Central Bank aims to make financial institutions pay full cost of regulation
THE Central Bank says it hopes to make all financial institutions in Ireland pay the entire cost of their own regulation within the next five years, a move that would save taxpayers tens of millions annually.
While the big three domestic banks – Bank of Ireland, AIB and Permanent TSB – already repay the full costs of their regulation and supervision via levies, hundreds of other institutions from foreign-owned banks to corner credit unions currently repay only a portion of the State's financial policing bills.
Friday’s publication of a new regime for collecting levies from banks, investment firms, foreign exchange dealers, insurance intermediaries and others shows that staged increases are imminent for every financial sector.
Deputy Governor Ed Sibley, who is responsible for prudential regulation, said the Central Bank plan “is based on the principle that the regulated financial services firms operating in and out of Ireland should pay the regulatory costs.”
In 2018, the cost of regulating Ireland's financial institutions totalled €213m, 15pc higher than in 2017. The regulated companies paid €145m in levies and fees, the Central Bank the remaining €68m.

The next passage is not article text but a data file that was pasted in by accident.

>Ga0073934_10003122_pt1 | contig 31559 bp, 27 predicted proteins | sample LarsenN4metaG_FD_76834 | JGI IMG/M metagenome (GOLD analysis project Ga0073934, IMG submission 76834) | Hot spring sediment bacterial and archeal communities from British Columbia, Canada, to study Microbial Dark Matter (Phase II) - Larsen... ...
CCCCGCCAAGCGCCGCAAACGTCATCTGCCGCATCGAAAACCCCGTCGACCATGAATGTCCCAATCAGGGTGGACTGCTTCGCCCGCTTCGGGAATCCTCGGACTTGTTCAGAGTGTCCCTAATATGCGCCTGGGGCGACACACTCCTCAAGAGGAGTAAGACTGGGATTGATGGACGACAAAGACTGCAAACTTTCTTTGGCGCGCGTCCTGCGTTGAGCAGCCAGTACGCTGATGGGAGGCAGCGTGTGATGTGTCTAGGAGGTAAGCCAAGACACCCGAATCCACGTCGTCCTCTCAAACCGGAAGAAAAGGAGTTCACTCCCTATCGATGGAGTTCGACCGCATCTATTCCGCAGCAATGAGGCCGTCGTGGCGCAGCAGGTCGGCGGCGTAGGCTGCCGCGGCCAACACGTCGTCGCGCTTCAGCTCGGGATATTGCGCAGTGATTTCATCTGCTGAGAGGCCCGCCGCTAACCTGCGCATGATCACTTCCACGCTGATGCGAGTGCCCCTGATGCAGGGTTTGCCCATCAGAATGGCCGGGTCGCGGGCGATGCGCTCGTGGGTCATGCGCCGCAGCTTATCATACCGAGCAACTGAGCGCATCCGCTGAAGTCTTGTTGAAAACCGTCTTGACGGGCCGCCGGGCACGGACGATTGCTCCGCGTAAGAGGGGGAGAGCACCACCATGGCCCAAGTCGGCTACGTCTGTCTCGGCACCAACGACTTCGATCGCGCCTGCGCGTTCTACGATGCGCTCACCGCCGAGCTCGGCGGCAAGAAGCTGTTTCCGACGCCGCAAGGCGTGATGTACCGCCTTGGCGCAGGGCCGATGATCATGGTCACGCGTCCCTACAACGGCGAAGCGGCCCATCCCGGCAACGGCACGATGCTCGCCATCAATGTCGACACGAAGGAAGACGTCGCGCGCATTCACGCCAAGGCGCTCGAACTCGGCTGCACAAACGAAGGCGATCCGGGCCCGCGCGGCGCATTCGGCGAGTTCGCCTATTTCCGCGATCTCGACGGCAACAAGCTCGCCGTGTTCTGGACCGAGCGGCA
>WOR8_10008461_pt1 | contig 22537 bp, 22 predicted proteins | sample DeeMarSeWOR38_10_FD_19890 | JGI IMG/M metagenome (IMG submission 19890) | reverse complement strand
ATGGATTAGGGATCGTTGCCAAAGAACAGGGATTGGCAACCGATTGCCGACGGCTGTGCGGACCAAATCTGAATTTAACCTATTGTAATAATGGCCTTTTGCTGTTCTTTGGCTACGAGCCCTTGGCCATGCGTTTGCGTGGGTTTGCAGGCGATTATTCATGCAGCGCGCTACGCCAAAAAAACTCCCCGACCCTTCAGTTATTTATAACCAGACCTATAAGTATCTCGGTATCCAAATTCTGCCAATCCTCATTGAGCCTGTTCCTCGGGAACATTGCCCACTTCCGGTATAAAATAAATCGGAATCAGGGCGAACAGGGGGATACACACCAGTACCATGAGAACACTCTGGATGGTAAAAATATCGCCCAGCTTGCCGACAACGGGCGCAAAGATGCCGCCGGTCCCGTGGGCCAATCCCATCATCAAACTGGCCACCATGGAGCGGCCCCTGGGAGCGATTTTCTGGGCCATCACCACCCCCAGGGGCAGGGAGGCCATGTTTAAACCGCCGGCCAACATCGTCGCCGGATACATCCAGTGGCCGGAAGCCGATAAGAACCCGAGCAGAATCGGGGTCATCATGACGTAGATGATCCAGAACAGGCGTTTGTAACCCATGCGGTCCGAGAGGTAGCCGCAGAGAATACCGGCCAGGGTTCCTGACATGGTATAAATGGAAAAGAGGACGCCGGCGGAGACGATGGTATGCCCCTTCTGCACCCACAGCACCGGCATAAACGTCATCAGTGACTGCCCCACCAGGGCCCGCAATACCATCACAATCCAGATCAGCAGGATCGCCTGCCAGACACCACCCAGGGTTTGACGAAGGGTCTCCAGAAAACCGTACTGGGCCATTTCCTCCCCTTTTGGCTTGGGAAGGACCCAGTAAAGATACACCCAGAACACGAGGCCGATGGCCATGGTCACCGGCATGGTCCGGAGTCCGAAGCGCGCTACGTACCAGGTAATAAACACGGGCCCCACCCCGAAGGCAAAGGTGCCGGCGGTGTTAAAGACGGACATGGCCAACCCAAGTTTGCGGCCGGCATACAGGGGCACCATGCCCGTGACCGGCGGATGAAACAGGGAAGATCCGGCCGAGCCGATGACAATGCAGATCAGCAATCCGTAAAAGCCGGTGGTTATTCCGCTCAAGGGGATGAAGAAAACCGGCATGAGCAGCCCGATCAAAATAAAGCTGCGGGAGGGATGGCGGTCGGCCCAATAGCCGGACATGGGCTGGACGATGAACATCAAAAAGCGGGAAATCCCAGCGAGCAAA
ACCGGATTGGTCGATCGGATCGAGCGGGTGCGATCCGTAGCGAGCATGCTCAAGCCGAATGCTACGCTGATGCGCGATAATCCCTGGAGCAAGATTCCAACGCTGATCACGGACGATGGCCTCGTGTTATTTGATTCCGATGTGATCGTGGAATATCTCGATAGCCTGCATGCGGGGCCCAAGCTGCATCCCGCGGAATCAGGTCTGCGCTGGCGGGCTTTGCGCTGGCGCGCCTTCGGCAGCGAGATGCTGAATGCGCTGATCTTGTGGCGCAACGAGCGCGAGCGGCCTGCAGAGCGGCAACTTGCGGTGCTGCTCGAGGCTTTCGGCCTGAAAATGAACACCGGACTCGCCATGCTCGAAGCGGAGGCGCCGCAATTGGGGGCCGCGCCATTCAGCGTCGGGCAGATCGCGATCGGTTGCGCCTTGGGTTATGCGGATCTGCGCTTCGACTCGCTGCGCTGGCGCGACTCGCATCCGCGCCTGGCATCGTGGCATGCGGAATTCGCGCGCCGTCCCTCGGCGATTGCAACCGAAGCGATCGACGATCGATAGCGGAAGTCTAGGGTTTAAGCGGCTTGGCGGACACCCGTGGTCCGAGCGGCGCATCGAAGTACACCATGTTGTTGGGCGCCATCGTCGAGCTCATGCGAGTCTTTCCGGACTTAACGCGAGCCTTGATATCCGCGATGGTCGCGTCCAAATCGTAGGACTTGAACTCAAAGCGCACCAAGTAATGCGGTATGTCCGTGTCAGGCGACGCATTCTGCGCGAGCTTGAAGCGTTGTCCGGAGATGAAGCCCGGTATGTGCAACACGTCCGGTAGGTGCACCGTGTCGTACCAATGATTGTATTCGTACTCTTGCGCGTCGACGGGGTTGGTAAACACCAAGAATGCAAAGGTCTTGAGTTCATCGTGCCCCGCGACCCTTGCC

Mr Sibley said the Central Bank would face increased regulatory costs “to address Brexit and the strengthening of financial conduct regulation. We are committed to stabilising staff numbers and costs to ensure our long-term financial independence and to limit the rate of future increases in levies on regulated firms.”
Reducing the State’s regulatory costs to zero by 2024 will mean, according to the Central Bank, gradually ratcheting up levies by financial sector. All other banks operating in Ireland beyond the big three will see their current requirement to repay 80pc of regulatory expenses rise to 90pc this year and 100pc in 2020.
Investment funds currently repaying 65pc of costs will repay 80pc of 2019 costs, 90pc for 2020 and 100pc from 2021 onward.
A wide swathe of other businesses, including moneylenders and bureaus de change, will not reach the 100pc repayment requirement until 2023.
On the slowest path of all are credit unions, which currently repay just 9pc of regulatory costs linked to their operations. The Central Bank timeline remains murky for this sector, suggesting a goal of reclaiming 20pc this year and 50pc of regulatory costs by 2022 but containing no hard targets beyond that date.
The reformed levy regime will deliver a delayed sting in the tail for those facing higher levies. While the Central Bank currently collects these funds in September within the same year of assessment -before the full bill for that year is known, requiring subsequent top-ups or refunds - the new system will delays settlement to the following year. This means the increased levies for 2019 won’t be collected until the third quarter of 2020 and so on.